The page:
This is a huge change. Forget everything that one can read in op-eds in newspapers, about how the upcoming meeting is a clash of differing values, ideologies etc, about how everything will be hinged on the personal chemistry of the leaders. Nothing like that will matter in the long run. The visit of President Xi to US is considered to be a power politics, as old as the 18th century. This is international relations at its earliest form, this is the language of realpolitik, at its peak and prime, at its most raw.

Let’s simplify the situation then.

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The long legacy of the Nanjing Massacre on Asian politics

“When will Japan’s war with China become history?”

Today, as with every December 13 for the past four years, Chinese officials gathered at the Nanjing Massacre Memorial Hall and rang the bell for the up to 300,000 killed by Japanese imperial soldiers who invaded and captured Nanjing in 1937.

The conquest of the Republic of China’s capital six months after the Second Sino-Japanese War started inspired joy and complacency in Japan. Just weeks earlier the Japanese had completed their capture of Shanghai, a three month battle. Nanjing fell in less than two weeks. General Iwane Matsui was confident that taking Nanjing would result in China’s surrender. (It didn’t, and the war went on for seven more years before Japan surrendered.)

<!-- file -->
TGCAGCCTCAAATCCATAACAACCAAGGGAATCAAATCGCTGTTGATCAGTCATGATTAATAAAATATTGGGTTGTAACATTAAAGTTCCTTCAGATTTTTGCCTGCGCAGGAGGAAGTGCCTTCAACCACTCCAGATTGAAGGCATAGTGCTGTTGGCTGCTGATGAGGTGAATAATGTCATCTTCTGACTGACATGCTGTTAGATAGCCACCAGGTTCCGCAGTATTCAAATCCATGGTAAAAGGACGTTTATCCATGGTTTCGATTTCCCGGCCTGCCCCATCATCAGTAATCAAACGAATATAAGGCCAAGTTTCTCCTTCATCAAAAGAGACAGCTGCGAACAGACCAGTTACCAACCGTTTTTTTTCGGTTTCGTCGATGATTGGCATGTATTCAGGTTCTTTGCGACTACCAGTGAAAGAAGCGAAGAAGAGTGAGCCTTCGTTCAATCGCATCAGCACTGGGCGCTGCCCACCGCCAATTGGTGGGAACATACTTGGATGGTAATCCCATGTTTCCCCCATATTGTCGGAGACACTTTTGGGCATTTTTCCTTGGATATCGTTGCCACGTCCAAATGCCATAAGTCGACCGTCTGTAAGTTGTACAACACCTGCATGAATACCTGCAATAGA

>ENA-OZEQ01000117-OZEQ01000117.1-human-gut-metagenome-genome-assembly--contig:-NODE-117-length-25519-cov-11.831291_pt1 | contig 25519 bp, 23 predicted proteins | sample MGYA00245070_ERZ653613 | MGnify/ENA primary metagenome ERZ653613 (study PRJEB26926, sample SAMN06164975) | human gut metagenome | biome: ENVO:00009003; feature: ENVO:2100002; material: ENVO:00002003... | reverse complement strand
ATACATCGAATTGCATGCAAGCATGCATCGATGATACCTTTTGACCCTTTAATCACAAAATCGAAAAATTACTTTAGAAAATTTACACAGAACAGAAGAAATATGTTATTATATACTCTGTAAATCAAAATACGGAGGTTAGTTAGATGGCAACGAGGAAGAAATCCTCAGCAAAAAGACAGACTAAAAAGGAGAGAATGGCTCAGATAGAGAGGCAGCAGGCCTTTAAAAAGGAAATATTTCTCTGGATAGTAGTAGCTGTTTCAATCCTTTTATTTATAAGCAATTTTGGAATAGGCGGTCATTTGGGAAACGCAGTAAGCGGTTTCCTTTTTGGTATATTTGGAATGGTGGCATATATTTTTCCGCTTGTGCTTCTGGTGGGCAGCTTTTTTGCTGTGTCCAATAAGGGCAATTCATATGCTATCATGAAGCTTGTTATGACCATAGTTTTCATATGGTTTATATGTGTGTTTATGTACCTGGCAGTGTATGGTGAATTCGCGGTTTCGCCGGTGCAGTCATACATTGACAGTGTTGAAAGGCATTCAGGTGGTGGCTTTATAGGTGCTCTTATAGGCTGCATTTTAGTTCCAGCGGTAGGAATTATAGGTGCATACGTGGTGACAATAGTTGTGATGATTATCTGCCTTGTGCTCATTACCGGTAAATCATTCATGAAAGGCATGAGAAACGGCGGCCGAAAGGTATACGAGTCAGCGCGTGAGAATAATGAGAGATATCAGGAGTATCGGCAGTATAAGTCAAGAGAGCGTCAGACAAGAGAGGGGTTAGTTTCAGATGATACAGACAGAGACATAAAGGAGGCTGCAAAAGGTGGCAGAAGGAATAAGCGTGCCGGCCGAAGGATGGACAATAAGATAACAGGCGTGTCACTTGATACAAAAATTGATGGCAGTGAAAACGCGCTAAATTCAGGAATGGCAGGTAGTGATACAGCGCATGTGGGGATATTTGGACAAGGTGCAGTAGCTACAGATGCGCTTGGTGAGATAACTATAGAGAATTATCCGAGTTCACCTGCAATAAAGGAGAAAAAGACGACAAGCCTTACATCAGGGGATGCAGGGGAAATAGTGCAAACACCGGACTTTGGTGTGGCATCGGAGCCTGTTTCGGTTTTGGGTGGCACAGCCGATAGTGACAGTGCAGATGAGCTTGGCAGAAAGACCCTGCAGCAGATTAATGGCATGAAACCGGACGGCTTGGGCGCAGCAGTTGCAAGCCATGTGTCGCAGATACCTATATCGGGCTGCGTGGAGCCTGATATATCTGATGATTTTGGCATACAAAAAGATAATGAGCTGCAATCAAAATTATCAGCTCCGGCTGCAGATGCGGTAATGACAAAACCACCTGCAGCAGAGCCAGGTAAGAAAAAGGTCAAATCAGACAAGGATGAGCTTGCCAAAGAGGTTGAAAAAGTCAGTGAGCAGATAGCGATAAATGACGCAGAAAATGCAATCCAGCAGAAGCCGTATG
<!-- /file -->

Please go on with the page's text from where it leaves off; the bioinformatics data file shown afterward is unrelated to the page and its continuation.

Upon victory on December 13, soldiers committed random acts of violence throughout the city. Civilians fleeing were shot in the back. Homes were invaded, women raped and then stabbed. Pregnant woman were bayoneted in the stomach. Dead bodies were thrown in rivers. Much of the city was destroyed by looting and arson.

Japanese soldiers rounded up masses of men on the grounds they were suspected of being soldiers. Some soldiers had indeed thrown off their uniforms and tried to blend in with civilians, but many more of those taken out to be executed had never fought in the first place. Hundreds of POWs were tied up and shot to death by the Yangtze River on December 18.